London Fashion Week is getting a new look.
The COVID-19 crisis has shaken up the fashion industry, forcing trade shows and events to turn digital and leaders to look for ways to stay relevant to a society stuck in isolation.
In response to current events, the British Fashion Council (BFC) announced that London Fashion Week will merge women’s wear and men’s wear for the next 12 months. The next dual-gender event will take place June 12-14—the previously scheduled dates for the men’s show.
The new digital-only event will appeal to both trade and consumer audiences, and shine a spotlight on what designers are able to create in isolation.
“Many of our businesses have always embraced London Fashion Week as a platform for not just fashion but for its influence on society, identity and culture,” said Caroline Rush CBE, BFC chief executive. “The current pandemic is leading us all to reflect more poignantly on the society we live in and how we want to live our lives and build businesses when we get through this. The other side of this crisis, we hope will be about sustainability, creativity and product that you value, respect, cherish.”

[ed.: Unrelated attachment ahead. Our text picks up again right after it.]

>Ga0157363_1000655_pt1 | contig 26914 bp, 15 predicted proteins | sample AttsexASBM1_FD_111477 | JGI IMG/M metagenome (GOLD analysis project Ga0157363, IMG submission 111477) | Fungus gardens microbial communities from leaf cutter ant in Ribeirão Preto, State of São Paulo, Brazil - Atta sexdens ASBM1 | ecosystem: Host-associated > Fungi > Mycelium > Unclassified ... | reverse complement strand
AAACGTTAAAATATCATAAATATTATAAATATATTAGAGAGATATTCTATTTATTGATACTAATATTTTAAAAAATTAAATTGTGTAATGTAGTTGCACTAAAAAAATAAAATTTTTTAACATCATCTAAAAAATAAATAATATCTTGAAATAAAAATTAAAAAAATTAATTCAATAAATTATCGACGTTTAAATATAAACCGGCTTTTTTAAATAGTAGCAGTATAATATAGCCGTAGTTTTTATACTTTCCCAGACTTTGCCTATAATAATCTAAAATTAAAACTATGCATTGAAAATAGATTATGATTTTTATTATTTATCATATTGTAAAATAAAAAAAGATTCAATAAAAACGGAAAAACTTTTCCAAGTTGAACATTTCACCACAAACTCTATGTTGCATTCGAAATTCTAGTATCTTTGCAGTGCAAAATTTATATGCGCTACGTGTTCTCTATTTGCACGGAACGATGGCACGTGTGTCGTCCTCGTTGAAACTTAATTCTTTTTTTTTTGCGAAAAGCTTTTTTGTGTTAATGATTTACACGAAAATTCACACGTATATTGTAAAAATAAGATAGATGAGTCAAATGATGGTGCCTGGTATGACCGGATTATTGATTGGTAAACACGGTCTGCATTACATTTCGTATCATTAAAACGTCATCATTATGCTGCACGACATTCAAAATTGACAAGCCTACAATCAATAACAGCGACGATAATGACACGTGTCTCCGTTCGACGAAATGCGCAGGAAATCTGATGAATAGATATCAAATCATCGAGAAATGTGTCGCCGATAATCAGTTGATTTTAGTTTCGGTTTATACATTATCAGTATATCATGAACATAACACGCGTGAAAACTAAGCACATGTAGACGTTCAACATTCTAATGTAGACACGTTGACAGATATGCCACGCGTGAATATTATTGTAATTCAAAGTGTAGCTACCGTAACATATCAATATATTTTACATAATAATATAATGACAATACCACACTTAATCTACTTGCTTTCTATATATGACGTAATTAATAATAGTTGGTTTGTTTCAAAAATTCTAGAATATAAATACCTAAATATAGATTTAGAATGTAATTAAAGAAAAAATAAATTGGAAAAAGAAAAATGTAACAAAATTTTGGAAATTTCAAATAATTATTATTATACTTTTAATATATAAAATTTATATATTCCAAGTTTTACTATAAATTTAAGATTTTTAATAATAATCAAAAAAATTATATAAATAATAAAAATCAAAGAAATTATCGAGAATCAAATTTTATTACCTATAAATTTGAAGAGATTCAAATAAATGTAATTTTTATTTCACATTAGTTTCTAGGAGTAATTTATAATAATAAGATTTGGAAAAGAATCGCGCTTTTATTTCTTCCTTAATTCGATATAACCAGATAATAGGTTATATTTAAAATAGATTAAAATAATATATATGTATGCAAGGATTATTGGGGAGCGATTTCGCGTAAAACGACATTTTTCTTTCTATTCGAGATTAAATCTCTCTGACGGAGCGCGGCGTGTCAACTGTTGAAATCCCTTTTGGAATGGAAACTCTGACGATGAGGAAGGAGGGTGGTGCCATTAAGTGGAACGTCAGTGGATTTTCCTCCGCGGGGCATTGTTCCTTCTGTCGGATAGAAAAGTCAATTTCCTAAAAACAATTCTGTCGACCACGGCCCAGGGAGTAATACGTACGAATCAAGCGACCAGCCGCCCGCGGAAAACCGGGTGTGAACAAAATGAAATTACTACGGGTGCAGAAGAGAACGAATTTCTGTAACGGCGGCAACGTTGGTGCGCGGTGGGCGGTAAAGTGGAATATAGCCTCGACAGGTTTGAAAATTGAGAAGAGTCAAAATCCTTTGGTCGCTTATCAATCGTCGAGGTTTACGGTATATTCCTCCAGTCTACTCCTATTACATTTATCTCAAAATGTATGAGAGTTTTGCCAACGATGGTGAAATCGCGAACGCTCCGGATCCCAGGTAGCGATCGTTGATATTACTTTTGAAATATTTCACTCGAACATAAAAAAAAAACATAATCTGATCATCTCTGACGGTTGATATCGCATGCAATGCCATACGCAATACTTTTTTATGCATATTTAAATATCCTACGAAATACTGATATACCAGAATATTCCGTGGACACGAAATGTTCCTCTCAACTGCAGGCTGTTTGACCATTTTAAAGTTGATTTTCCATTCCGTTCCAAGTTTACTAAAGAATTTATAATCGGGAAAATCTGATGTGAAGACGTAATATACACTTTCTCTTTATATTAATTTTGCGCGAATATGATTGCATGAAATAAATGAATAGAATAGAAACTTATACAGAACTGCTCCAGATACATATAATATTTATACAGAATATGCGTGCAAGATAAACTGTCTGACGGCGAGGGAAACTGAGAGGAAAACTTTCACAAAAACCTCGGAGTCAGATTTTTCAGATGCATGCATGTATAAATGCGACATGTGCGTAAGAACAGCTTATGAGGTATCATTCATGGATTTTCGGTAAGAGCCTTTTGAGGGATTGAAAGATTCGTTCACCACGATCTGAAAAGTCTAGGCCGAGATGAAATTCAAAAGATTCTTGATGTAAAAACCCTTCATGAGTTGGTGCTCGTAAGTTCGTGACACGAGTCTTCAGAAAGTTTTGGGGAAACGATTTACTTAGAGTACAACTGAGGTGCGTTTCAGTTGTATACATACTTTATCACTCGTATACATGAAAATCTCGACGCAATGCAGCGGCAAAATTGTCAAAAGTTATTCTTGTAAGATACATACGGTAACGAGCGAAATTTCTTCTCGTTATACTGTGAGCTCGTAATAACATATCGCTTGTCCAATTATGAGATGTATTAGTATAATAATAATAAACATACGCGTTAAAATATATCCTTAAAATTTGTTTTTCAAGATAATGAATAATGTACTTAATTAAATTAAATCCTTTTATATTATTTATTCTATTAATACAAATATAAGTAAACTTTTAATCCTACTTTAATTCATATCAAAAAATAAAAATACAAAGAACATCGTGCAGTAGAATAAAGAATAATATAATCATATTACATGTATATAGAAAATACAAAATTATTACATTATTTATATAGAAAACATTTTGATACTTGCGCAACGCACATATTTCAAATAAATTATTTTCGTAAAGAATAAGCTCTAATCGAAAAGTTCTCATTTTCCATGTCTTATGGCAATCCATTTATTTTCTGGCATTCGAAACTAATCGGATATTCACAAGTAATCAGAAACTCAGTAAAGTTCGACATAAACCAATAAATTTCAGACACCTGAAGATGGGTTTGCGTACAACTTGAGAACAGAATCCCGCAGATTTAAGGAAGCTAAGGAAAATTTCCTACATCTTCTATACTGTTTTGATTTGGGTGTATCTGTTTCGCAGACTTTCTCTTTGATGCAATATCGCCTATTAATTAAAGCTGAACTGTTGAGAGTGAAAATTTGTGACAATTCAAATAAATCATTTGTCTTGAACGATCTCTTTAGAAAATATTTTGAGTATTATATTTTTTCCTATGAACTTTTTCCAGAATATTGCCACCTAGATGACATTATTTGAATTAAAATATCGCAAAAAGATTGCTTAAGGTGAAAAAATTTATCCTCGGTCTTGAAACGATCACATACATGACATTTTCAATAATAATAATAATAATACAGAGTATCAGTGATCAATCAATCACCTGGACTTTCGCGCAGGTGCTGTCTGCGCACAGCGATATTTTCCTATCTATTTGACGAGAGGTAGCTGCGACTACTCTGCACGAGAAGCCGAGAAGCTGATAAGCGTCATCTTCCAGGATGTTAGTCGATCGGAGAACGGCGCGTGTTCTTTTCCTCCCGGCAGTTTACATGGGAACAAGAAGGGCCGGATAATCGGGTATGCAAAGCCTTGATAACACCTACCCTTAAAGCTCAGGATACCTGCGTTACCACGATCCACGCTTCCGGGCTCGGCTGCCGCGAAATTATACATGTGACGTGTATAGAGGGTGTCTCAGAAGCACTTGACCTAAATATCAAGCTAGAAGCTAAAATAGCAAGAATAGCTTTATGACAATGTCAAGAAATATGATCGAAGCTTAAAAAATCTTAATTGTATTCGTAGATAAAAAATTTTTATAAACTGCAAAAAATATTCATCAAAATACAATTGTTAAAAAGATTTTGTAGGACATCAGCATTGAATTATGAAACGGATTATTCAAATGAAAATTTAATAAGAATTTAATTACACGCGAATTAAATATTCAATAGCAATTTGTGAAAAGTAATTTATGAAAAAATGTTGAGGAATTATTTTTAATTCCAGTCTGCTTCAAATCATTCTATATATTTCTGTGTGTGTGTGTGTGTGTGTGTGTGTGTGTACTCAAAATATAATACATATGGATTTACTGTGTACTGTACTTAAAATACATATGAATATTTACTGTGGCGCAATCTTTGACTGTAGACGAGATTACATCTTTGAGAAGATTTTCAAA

This concept is one that’s been considered by a number of fashion leaders. As the industry uses the global pause to reflect on the future of fashion, some have suggested a new fashion show model that’s more inclusive, both in design and audience.
In a Vogue Global Conversation last week, Balenciaga CEO Cedric Charbit and Balmain creative director Olivier Rousteing both agreed that digital fashion shows can cast a wider net and open a whole new realm of opportunities for creativity.
The event will run on the London Fashion Week website, where designers, creatives, artists and brand partners will be able to share exclusive multimedia content including interviews, podcasts, webinars and virtual showrooms. Brands will also have the opportunity to generate sales, with consumers able to purchase from existing collections and retailers able to order for the following season.
“We hope that as well as personal perspectives on this difficult time, there will be inspiration in bucketloads,” said Rush. “It is what British fashion is known for.”